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Indonesia Set to Build a New EV Battery Plant

Image credit: www.reuters.com

Indonesia Battery Corp. and a consortium led by a South Korea-based company are set to build a USD 1.2 billion electric vehicle battery plant, the Indonesian investment minister said via news reports.

The facility will be constructed in the Kota Deltamas industrial area in Bekasi, West Java Province, about a two-hour drive from Jakarta. The site is near where another South Korean company is nearing the completion of its first manufacturing plant in Indonesia.

Indonesia, the world’s largest nickel producer, is keen to tap its large reserves of the essential electric vehicle battery component to build a domestic EV battery industry. Officials have said they want the country’s production to reach a battery capacity of 140 gigawatt-hours by 2030 and are aiming for Southeast Asia’s largest economy to develop a domestic industry and market for electric vehicles—mainly motorbikes rather than cars. The facility is expected to have a production capacity of 10 GWh—one gigawatt equals 1 billion watts of electric power.

After a long process, the agency is thankful that they can soon break ground on the facility, said Investment Minister and BKPM chief Bahlil Lahadalia. The partnership, besides creating jobs, is projected to help Indonesia upgrade from being a producer and exporter of raw commodities to becoming an important player in the global supply chain for the electric vehicle battery industry.

The Minister, however, stopped short of saying exactly when construction will begin. After signing agreements on April 29, the Ministry and the South Korea-based company are currently focusing on completing a joint study and working out some details for what will be Indonesia’s first EV battery plant, the Ministry said. It added the facility will span 33 hectares and employ 1,000 workers, part of an estimated USD 9.8 billion in total investment for the battery project.

As reported by OpenGov Asia, Indonesia plans to roll out new regulations that offer tax breaks for hybrid EVs, in the latest effort to promote the development of electric vehicles in the country. In a meeting with Parliament, Indonesian Finance Minister Sri Mulyani said that investors who build electric cars in Indonesia feel that the current framework is unfair as there is no difference in the tax rates between hybrid and fully electric cars.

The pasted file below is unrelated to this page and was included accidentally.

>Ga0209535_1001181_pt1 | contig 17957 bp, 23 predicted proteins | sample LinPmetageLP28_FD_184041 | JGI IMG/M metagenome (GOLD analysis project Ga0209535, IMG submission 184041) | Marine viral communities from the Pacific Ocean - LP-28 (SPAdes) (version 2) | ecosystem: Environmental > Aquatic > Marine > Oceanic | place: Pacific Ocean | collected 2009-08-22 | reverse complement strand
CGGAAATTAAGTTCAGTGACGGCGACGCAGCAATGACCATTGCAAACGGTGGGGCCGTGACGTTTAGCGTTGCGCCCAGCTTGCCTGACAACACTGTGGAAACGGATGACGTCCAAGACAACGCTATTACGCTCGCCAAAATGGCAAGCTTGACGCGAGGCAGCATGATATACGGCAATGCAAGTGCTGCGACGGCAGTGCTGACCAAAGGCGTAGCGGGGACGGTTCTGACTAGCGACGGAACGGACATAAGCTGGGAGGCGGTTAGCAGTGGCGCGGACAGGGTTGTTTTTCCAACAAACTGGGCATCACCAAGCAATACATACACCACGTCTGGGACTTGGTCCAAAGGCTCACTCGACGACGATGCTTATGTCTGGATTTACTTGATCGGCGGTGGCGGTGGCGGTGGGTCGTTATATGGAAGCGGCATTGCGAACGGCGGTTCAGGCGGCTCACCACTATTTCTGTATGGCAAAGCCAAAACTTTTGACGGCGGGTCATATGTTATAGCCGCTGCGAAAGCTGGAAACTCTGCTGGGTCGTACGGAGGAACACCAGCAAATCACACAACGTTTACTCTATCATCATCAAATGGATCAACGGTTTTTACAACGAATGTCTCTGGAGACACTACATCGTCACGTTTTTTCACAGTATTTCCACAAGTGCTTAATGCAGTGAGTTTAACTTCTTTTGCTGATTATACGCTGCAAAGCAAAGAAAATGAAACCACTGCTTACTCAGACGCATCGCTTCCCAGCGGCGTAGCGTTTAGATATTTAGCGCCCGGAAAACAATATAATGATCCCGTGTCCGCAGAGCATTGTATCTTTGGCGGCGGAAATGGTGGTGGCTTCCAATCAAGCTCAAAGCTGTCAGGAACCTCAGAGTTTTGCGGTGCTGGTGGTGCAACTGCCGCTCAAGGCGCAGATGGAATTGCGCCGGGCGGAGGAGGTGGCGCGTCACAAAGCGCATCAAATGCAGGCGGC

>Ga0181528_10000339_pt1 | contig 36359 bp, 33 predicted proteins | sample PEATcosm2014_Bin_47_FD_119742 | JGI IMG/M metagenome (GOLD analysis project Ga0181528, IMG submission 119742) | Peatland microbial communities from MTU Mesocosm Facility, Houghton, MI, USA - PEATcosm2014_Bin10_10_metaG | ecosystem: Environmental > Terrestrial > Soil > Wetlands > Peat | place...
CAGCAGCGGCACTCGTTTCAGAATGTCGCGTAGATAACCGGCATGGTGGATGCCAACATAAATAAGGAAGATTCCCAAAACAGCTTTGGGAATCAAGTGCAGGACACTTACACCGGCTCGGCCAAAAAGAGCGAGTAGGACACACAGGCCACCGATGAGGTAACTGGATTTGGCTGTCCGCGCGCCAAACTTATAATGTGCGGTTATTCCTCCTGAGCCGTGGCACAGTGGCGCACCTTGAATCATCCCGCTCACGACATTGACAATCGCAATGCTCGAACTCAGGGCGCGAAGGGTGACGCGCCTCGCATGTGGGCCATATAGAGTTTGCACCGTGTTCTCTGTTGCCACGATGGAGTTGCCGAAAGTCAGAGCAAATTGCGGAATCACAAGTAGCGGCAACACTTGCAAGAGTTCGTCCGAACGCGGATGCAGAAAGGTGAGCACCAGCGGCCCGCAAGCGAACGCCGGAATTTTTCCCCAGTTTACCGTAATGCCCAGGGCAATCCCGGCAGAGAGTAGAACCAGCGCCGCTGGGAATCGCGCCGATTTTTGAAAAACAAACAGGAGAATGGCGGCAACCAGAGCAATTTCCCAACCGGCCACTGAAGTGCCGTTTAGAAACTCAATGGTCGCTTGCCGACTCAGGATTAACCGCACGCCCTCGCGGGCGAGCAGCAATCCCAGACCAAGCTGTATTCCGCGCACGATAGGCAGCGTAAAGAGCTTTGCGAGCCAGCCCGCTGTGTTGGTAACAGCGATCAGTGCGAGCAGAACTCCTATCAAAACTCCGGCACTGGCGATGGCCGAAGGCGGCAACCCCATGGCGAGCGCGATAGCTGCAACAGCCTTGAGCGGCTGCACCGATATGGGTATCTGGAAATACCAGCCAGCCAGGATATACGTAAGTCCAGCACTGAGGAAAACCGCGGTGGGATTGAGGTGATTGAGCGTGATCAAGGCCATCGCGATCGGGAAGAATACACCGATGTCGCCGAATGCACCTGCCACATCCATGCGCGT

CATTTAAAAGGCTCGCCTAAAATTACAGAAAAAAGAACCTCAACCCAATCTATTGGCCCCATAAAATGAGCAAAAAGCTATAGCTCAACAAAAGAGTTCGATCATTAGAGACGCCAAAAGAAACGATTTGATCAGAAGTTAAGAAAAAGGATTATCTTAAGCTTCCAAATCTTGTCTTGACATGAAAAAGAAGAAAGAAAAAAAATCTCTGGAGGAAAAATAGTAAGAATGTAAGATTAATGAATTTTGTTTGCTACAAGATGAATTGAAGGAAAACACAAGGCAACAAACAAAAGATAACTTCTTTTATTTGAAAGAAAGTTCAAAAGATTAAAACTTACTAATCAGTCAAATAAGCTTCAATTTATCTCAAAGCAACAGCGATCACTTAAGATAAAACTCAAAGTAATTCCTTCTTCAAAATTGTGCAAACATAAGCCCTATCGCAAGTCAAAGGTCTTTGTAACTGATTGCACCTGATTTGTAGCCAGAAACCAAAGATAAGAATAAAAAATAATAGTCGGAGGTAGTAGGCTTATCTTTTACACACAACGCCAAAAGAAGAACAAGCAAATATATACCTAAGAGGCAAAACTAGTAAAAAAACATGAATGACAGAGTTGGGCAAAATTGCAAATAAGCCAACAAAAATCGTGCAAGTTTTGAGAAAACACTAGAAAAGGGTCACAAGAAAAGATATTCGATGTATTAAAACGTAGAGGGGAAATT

While battery-powered EVs continue to be exempted from the luxury tax, the plug-in hybrid EV will see an increase to 5% from 0%. Full and mild hybrid types will be taxed at a rate of 6% to 12%, from a previous range of 2% to 12%. Also, the government will provide tax holiday incentives for up to 10 years if EV manufacturers make at least USD 346.2 million investment in the country.

The new tax scheme reflects the government’s efforts in boosting investment for battery-powered EVs, said researchers from a tax consulting firm. More investment will make Indonesia a centre of manufacturing and it will have a multiplier effect on the economy, with the creation of employment, the emergence of new industries in the EV ecosystem, and expansion of the tax base. It also encourages adoption among consumers, nudging them from hybrids to EVs.

Tech companies have also expressed their commitment to the initiative. An international ride-hailing giant put over 5,000 electric cars, motorcycles, bicycles, and scooters across Indonesia. Meanwhile, another tech unicorn is planning to test electric motorcycles this year and is working with the state-owned gas and oil company for the commercial pilot in Greater Jakarta.

However, it will not be easy to make consumers switch on a large scale due to its high price, said the association of Indonesian automotive industries. Most consumers are buying cars at prices between USD 10,386 to USD 17,310, while electric cars are currently selling for about USD 34,620. According to the Association, there is a huge potential for electric cars, but prices must be lowered significantly so they will be more affordable for the wider communities.

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